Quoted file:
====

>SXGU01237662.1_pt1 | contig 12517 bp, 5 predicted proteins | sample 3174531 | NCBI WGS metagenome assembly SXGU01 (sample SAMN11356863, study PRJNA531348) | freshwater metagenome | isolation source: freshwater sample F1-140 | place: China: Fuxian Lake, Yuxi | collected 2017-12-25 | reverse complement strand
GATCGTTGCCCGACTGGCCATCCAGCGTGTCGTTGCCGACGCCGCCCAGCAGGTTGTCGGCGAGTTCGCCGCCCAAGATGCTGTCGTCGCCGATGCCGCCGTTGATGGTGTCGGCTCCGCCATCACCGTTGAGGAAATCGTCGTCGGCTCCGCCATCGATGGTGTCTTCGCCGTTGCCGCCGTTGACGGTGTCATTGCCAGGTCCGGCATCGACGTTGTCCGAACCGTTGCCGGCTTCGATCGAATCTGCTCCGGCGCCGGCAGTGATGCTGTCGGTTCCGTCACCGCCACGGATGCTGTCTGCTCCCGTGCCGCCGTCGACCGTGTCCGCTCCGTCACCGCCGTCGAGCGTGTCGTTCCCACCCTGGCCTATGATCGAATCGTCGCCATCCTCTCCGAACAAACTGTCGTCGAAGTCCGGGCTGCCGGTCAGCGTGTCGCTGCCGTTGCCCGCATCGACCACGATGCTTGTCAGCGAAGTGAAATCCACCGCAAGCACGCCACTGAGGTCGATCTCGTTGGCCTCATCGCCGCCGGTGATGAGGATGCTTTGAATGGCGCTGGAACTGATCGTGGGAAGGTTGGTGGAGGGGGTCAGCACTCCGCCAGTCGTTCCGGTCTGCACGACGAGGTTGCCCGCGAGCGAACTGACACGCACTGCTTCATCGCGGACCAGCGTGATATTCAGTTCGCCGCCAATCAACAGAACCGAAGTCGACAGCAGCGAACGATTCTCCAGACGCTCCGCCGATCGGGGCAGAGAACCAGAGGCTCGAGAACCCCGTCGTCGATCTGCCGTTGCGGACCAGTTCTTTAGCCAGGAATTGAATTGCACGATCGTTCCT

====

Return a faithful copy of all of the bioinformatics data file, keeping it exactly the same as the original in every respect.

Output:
>SXGU01237662.1_pt1 | contig 12517 bp, 5 predicted proteins | sample 3174531 | NCBI WGS metagenome assembly SXGU01 (sample SAMN11356863, study PRJNA531348) | freshwater metagenome | isolation source: freshwater sample F1-140 | place: China: Fuxian Lake, Yuxi | collected 2017-12-25 | reverse complement strand
GATCGTTGCCCGACTGGCCATCCAGCGTGTCGTTGCCGACGCCGCCCAGCAGGTTGTCGGCGAGTTCGCCGCCCAAGATGCTGTCGTCGCCGATGCCGCCGTTGATGGTGTCGGCTCCGCCATCACCGTTGAGGAAATCGTCGTCGGCTCCGCCATCGATGGTGTCTTCGCCGTTGCCGCCGTTGACGGTGTCATTGCCAGGTCCGGCATCGACGTTGTCCGAACCGTTGCCGGCTTCGATCGAATCTGCTCCGGCGCCGGCAGTGATGCTGTCGGTTCCGTCACCGCCACGGATGCTGTCTGCTCCCGTGCCGCCGTCGACCGTGTCCGCTCCGTCACCGCCGTCGAGCGTGTCGTTCCCACCCTGGCCTATGATCGAATCGTCGCCATCCTCTCCGAACAAACTGTCGTCGAAGTCCGGGCTGCCGGTCAGCGTGTCGCTGCCGTTGCCCGCATCGACCACGATGCTTGTCAGCGAAGTGAAATCCACCGCAAGCACGCCACTGAGGTCGATCTCGTTGGCCTCATCGCCGCCGGTGATGAGGATGCTTTGAATGGCGCTGGAACTGATCGTGGGAAGGTTGGTGGAGGGGGTCAGCACTCCGCCAGTCGTTCCGGTCTGCACGACGAGGTTGCCCGCGAGCGAACTGACACGCACTGCTTCATCGCGGACCAGCGTGATATTCAGTTCGCCGCCAATCAACAGAACCGAAGTCGACAGCAGCGAACGATTCTCCAGACGCTCCGCCGATCGGGGCAGAGAACCAGAGGCTCGAGAACCCCGTCGTCGATCTGCCGTTGCGGACCAGTTCTTTAGCCAGGAATTGAATTGCACGATCGTTCCT